“Eyes are the window to the soul”
Unspoken in brush strokes
Charlie, Mary Sparrow, 2021
Without hesitation, Mary will tell you that Charlie is her heart. His beautiful brown eyes are reflection pools that exude profound wisdom, self-assurance, and loyalty. Charlie will stare at you silently, but the message is clear: his eyes say, "I love you.” His eyes are the window to his soul.
Most of you who are reading this probably have a special furry companion at home who looks at you with the same adoring gaze that Charlie has for Mary, so it's a fair bet that you understand precisely what I'm describing. These are special moments. They are personal moments. They are the moments that accrue in a way that is immeasurable and ultimately result in overwhelming heartache when they cross over.
First and foremost, Mary is a portrait artist. Inspired by the work of John Singer Sargent, Mary’s greatest and most rewarding challenge is creating life-size portraits for her clients. Each portrait is created over the course of several weeks or months, and each portrait is original and one of a kind work of art that simply cannot be replicated. The most subtle brush strokes can make a massive difference in the look of the portrait and determine success or failure. There is no middle ground.
Clients frequently compliment Mary on her ability to paint eyes, with the most common compliment being that the eyes perfectly capture the personality of the individual. We’ve all seen portraits where the subject seems to have a blank stare or is looking at something off the canvas. Then there are portraits where the eyes are penetrating and alive and seem to follow you around the room. If you know the person in the portrait, you’re likely to comment that it’s almost as if they are present in the room. Mary is adept at creating expressive eyes for both people and animals, which brings us to the next part of our story.
When Mary launched her Mary Sparrow Fine Art Facebook page in 2012, months passed with just a few hundred followers. Mary would post daily, mostly images of her dog and cat portraiture; however, growth was slow. Resistant to running advertisements on Facebook, Mary decided to spend only one dollar a day in an effort to promote her work.
Her advertising spend did result in an increase in followers, but it was very slow as her numbers grew from a few hundred to just over a thousand in the following months. We would often debate what thumbnail images—a dog or a cat, a particular breed of dog, etc.—she should include with the advertisement. No matter what image she would post with the advertisement, growth remained slow until we stumbled across the idea that the thumbnail images needed to focus on the eyes.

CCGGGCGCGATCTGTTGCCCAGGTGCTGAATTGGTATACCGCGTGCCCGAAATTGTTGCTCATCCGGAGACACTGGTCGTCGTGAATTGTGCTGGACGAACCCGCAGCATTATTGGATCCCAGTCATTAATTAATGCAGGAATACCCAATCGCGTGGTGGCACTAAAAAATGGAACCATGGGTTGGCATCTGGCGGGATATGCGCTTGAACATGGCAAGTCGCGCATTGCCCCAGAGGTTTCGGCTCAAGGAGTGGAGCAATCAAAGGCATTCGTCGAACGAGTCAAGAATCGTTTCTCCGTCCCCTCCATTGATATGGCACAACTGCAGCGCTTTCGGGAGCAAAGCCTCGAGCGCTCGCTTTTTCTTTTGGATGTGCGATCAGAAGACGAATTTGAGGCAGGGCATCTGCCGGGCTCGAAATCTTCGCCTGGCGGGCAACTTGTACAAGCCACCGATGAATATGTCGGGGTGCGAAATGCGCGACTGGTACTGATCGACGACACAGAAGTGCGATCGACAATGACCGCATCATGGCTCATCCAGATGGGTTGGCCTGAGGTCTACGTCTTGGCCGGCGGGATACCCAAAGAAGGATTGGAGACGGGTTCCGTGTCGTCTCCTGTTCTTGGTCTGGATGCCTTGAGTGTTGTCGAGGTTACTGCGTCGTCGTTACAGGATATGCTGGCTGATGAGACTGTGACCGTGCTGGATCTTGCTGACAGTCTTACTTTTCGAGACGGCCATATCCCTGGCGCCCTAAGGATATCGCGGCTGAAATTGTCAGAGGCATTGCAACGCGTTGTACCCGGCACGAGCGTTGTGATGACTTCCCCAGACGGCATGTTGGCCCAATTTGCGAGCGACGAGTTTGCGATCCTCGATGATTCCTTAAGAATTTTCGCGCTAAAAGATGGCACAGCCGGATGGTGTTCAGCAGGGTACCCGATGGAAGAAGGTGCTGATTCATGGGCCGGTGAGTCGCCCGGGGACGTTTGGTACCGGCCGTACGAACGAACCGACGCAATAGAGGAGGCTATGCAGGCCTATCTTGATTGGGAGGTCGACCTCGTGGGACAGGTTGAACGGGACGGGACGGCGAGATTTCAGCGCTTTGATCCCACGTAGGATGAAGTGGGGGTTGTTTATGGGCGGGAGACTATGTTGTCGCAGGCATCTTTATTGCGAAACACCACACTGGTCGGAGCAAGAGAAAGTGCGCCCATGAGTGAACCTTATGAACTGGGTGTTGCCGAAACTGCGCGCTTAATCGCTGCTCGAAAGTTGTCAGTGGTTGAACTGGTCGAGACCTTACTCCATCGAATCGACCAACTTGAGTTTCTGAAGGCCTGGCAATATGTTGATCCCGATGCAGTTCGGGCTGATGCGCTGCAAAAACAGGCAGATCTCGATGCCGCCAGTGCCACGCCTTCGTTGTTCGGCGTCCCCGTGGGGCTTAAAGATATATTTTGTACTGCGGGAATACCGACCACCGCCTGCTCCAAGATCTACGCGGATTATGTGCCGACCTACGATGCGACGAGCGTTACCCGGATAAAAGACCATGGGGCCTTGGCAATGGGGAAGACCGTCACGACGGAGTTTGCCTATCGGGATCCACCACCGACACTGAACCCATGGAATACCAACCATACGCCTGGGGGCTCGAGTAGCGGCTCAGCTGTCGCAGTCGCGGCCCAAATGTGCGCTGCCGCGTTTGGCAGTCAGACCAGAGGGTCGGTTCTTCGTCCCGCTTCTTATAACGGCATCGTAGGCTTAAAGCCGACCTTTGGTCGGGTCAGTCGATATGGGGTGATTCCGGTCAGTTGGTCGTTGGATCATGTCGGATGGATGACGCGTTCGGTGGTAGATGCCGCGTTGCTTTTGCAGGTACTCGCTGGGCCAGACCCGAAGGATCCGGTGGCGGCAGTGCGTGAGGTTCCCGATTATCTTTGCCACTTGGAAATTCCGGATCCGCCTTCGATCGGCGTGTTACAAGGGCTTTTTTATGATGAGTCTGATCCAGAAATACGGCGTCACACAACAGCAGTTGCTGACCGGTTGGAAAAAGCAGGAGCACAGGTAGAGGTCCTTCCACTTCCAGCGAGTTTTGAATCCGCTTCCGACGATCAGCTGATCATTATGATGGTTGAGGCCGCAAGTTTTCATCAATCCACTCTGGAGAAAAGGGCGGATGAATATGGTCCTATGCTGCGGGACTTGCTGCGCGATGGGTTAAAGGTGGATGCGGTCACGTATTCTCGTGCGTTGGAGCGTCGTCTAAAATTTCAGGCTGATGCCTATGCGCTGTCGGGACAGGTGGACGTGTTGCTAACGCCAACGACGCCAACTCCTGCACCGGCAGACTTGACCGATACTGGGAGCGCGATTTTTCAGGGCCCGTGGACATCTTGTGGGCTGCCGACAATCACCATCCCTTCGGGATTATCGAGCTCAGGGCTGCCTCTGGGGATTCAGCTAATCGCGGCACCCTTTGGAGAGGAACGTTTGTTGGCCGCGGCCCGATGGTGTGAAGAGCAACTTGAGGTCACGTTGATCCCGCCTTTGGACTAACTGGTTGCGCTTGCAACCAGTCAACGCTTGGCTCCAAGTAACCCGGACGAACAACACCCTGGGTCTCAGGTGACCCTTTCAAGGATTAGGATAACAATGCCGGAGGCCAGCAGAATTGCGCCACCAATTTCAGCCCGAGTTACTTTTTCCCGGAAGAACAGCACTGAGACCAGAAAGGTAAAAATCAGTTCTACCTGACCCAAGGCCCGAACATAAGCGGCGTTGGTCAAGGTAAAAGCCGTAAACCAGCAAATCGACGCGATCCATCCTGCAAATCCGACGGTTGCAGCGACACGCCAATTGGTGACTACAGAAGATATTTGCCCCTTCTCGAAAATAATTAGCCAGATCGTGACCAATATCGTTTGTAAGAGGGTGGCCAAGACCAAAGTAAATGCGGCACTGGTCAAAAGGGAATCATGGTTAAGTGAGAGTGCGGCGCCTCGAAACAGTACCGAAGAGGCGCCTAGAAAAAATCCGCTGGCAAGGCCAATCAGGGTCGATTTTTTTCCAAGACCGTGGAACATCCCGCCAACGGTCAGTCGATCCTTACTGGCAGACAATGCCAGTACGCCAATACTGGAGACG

After months of running dollar-a-day advertisements on Facebook and having about 1,500 followers, Mary used an image of a West Highland Terrier, Zoe, that she painted for a family in Texas. The portrait was a large 36" by 48" painting of the Zoe’s face, with the eyes dominating the canvas.
Zoe, Mary Sparrow, 2012
Zoe's eyes and all their personality were vividly apparent despite being reduced to a tiny, square thumbnail. Upon posting the advertisement with only one dollar spent, the results were immediate. Her fan base started to increase by several hundred per day. Soon Mary's Facebook page reached 5,000 fans, and she was adding about 1,000 new followers per week. The rampage continued for the remainder of that year and eventually slowed. As of this writing, her page has over 164,000 followers.
The takeaway from using Zoe’s painting is that people are attracted to and tend to focus on eyes, whether from another person or an animal. In its most basic form, it is a way of connecting to each other on a deeper level. As trivial as a thumbnail on an advertisement may seem, you have to question whether Zoe's eyes were the catalyst for the sudden boost in followers on Mary’s Facebook page.
Mary continues to post nearly every day and is continuing to run her dollar-a-day advertising campaign. The majority of her posts feature dog art in support of her large following of dog lovers. In addition, Mary posts images of her other evolving projects that she is developing, such as her Floral Art and Landscape Art, jewelry, and 3D-sculpted wall panels. I'll be writing about Mary's initiatives as well as her inspirations and driving forces in the months ahead. Until then, thank you for reading, and please like and share so others can join along on this journey.